International companies have a lot to gain from cleaned-up laws on foreign investment in China. So when on Jan. 19, China’s Ministry of Commerce released a draft of China’s Foreign Investment Law for public comment, the news attracted worldwide attention. Foreign investors questioned whether or not this draft law, if adopted, would truly streamline foreign investment regulations and better facilitate the foreign investor’s access to China. To answer this question, let’s look into the following major changes that this draft law introduces:
1) The draft law proposes a more uniform legal system in which both foreign-invested enterprises and domestic-invested enterprises have unified corporate form and governance. Previously, they’ve been regulated under separate laws.
2) It abandons the current comprehensive approval system of foreign investment, instead adopting an approval system only for foreign investment in specific industries included on a negative list.
3) For the first time in China’s legislation, the national security review of foreign investment will be codified in this draft law. The enforcement of the national security review in specified industries and the anti-monopoly review is expected to tighten after the enactment of this law.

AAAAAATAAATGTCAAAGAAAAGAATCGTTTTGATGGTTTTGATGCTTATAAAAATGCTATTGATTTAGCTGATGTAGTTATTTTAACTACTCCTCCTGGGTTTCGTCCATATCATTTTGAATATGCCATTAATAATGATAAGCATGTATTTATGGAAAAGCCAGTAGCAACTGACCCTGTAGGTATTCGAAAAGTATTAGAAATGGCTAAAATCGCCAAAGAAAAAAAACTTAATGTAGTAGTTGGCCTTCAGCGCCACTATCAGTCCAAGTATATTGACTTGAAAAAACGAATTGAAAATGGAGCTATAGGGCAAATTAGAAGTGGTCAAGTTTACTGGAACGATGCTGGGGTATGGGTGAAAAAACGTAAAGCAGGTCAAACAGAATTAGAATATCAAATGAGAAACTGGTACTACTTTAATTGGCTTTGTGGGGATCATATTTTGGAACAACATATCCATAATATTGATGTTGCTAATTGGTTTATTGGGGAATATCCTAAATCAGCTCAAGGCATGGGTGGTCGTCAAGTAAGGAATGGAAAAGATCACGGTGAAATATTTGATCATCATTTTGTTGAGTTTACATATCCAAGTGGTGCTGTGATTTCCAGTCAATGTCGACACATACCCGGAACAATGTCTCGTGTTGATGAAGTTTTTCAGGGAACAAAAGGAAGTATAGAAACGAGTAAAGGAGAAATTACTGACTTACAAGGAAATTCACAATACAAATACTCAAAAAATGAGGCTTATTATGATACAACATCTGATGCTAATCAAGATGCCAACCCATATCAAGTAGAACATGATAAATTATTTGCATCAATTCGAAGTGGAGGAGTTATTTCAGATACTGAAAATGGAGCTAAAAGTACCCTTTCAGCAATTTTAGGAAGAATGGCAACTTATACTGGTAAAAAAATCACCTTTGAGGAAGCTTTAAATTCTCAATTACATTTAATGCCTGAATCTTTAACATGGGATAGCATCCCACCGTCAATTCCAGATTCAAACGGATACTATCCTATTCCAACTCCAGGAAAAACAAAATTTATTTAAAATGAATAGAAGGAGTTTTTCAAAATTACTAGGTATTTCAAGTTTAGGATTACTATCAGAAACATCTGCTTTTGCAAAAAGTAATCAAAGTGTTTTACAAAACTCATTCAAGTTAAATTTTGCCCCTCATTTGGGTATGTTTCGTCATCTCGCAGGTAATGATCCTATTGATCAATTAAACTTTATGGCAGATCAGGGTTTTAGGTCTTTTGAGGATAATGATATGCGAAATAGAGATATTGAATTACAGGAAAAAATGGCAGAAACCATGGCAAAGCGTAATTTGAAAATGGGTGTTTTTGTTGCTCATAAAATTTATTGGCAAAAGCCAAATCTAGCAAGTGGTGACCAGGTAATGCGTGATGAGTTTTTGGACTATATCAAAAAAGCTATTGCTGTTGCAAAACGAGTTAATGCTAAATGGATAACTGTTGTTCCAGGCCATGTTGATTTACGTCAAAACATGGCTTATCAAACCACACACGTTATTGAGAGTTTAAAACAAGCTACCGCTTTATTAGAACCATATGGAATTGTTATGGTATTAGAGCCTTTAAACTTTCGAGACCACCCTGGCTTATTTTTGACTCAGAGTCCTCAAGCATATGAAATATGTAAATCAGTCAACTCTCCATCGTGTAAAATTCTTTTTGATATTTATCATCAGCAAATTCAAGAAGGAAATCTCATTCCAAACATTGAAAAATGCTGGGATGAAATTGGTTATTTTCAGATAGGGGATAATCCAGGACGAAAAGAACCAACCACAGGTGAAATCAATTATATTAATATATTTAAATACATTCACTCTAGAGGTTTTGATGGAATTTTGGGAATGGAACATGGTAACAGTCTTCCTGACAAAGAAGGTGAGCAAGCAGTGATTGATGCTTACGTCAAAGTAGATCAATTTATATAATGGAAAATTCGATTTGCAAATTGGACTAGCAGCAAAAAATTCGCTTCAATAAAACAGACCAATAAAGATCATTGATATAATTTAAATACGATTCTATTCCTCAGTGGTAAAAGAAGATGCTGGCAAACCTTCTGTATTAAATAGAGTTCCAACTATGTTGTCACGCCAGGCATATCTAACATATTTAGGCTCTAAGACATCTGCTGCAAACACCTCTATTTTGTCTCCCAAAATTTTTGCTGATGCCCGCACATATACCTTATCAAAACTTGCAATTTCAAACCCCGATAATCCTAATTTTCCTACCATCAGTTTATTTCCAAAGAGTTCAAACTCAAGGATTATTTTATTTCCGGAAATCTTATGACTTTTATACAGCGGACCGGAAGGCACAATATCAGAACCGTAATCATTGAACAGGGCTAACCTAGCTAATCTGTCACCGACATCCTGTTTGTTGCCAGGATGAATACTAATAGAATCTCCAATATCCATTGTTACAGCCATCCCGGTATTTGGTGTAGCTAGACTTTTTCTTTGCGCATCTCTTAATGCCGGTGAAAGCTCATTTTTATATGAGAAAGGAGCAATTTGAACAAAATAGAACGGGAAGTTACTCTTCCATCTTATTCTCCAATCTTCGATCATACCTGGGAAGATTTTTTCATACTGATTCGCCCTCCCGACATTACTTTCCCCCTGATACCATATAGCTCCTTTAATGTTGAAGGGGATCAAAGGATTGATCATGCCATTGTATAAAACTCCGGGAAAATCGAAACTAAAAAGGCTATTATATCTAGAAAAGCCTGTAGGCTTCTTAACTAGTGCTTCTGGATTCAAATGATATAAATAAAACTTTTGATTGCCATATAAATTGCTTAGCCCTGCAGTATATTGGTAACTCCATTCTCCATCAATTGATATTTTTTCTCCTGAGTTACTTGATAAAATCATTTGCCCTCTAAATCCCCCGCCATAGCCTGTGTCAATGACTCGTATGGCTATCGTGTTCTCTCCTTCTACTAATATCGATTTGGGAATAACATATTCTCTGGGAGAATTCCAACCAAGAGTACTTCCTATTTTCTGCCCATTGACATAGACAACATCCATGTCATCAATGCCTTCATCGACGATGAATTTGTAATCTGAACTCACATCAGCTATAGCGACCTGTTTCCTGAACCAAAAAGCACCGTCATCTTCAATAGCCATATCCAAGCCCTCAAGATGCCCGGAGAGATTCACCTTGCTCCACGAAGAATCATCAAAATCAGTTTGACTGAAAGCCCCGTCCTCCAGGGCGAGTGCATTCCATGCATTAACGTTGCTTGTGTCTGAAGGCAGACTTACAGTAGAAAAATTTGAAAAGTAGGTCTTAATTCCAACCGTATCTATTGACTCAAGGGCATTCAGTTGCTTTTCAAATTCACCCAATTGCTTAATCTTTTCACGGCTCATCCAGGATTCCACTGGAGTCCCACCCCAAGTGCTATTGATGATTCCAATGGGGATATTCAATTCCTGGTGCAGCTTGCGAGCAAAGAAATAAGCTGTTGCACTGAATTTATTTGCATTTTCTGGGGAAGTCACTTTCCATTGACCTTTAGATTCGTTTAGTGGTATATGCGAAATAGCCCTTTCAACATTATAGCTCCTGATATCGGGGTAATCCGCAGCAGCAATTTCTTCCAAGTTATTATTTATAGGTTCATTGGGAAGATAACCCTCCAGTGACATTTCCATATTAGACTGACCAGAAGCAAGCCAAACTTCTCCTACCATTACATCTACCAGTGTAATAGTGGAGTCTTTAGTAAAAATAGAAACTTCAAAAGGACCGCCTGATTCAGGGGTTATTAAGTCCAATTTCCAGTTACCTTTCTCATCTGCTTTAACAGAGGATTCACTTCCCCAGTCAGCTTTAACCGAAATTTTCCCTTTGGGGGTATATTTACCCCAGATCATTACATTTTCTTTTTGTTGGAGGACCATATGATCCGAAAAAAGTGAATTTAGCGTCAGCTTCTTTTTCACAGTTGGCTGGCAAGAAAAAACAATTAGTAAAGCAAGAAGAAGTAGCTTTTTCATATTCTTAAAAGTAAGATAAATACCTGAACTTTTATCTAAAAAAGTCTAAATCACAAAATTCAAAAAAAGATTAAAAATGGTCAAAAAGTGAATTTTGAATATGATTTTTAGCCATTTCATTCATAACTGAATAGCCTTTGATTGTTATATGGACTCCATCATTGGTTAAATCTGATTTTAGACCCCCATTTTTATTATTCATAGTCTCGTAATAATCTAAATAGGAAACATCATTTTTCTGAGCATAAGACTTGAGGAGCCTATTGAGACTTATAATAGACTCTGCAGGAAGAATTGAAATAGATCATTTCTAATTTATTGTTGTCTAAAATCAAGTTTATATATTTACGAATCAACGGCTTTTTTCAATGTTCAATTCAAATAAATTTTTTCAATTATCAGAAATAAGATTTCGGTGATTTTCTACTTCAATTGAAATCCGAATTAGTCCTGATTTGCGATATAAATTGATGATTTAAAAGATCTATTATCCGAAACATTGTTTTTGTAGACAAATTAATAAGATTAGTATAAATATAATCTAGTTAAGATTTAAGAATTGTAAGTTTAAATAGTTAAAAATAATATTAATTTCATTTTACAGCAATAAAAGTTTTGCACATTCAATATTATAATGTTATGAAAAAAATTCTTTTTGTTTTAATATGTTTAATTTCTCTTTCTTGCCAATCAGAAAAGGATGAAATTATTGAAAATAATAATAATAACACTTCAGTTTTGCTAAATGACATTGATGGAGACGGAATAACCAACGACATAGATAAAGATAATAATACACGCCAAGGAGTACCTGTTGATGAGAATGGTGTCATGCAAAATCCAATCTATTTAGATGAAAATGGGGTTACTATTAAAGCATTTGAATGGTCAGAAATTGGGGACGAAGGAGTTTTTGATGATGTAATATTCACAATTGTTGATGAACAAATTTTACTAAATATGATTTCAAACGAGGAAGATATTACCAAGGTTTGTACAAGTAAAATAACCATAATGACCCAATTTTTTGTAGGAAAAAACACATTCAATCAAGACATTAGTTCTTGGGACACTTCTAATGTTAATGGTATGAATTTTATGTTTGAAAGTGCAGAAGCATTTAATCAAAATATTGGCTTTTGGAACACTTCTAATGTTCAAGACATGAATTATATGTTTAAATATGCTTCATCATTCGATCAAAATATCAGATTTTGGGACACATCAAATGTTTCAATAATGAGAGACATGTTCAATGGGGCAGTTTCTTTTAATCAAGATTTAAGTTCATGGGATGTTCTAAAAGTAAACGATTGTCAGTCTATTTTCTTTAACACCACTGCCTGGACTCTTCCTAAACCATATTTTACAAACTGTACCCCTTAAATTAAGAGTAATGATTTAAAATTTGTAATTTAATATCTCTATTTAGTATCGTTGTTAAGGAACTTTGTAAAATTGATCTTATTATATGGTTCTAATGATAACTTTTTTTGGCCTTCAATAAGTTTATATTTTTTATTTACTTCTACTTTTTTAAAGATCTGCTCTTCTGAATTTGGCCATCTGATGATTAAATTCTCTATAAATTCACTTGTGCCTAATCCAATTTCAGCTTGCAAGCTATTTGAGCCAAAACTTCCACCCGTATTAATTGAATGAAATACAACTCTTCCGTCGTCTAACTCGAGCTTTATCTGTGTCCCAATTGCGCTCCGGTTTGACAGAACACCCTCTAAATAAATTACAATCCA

Doubt remains as to whether the strengthening of the national security review and anti-monopoly review could counteract efforts to smooth out foreign investment laws. However, a majority of experts agree that this draft law, as a whole, is more in line with the international regulatory practices of foreign investment. It still has a long way to go before it becomes effective, including both ratifications of the State Council and the National People’s Congress. How far it can go depends on a few factors.
First is the political will of top leaders. Like anywhere in the world, without a strong political will, no legislative initiative can succeed. Fortunately, the Chinese Government and its leaders demonstrate a strong desire for institutional reforms and policies that support economic growth.
Another factor is the economy, both at home and globally. China’s economic growth hit a 24-year low last year. To prevent this lackluster growth from turning into social unease, the Chinese government is being forced to simplify the foreign investment regime in a bid to secure moderate growth.
One more important element that will affect this draft law is the ongoing negotiations of free-trade and bilateral investment agreements. These talks with major players such as the US and the European Union have the potential to push the Chinese legislative process forward.
Though this draft law is far from perfect, it reveals China’s ambition to streamline its complicated foreign investment regime in an attempt to prevent a looming crisis. If adopted without material amendment, it will facilitate foreign investment and redefine the regulatory landscape. Thus, international companies should keep a close eye on any further developments to this draft law.